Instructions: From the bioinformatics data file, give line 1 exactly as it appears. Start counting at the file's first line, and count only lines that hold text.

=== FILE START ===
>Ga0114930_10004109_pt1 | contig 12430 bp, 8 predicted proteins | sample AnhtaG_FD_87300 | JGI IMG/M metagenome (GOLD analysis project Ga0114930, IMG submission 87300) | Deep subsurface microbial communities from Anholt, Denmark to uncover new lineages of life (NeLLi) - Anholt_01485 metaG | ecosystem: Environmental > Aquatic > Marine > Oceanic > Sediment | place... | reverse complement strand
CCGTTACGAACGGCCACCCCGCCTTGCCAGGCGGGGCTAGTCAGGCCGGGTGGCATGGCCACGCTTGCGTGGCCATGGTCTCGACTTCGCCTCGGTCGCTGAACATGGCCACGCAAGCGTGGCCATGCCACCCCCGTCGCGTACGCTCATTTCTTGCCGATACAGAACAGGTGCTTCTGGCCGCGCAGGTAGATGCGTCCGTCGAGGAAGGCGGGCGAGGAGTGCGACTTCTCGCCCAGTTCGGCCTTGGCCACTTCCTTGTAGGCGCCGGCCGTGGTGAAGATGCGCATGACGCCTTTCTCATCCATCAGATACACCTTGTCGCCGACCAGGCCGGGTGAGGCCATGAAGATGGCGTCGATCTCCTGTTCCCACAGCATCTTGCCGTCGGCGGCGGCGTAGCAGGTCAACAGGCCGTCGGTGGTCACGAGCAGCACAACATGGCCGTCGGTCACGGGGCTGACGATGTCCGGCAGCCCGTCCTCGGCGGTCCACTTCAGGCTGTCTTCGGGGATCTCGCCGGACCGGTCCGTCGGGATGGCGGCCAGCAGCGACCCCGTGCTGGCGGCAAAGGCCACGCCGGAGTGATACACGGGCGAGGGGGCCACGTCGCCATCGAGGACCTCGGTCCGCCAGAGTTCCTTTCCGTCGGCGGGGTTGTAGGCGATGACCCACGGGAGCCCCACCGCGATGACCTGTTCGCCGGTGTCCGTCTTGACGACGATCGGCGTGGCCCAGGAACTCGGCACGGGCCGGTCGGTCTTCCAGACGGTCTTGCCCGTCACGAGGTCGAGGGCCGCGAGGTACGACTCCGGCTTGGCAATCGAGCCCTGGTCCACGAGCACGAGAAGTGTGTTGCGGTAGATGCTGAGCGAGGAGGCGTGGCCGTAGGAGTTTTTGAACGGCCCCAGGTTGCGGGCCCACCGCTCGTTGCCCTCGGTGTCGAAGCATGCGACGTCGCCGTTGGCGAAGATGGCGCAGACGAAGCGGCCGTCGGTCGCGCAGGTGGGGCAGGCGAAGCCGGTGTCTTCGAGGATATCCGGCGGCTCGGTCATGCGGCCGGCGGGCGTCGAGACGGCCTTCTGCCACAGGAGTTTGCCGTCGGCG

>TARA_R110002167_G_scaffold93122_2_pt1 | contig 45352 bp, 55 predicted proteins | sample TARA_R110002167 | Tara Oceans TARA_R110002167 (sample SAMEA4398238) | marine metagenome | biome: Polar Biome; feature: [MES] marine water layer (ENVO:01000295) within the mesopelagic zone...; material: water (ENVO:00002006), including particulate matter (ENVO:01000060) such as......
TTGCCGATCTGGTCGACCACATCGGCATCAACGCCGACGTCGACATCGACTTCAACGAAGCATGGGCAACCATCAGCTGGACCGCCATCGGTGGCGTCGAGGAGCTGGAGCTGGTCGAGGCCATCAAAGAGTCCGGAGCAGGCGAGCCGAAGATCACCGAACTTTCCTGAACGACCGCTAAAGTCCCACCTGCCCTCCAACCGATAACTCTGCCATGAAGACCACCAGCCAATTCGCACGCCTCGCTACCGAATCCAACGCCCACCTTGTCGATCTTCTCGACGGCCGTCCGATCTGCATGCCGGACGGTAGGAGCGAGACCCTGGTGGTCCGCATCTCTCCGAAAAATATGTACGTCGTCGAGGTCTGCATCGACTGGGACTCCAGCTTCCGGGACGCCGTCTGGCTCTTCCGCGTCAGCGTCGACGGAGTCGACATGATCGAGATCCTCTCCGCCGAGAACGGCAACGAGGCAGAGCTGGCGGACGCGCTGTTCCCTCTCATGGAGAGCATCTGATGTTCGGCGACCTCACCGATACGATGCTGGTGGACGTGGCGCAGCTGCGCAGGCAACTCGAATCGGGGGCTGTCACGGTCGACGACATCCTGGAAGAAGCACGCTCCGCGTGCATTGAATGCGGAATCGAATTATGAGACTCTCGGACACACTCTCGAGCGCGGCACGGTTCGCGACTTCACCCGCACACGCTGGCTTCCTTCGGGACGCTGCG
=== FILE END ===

>Ga0114930_10004109_pt1 | contig 12430 bp, 8 predicted proteins | sample AnhtaG_FD_87300 | JGI IMG/M metagenome (GOLD analysis project Ga0114930, IMG submission 87300) | Deep subsurface microbial communities from Anholt, Denmark to uncover new lineages of life (NeLLi) - Anholt_01485 metaG | ecosystem: Environmental > Aquatic > Marine > Oceanic > Sediment | place... | reverse complement strand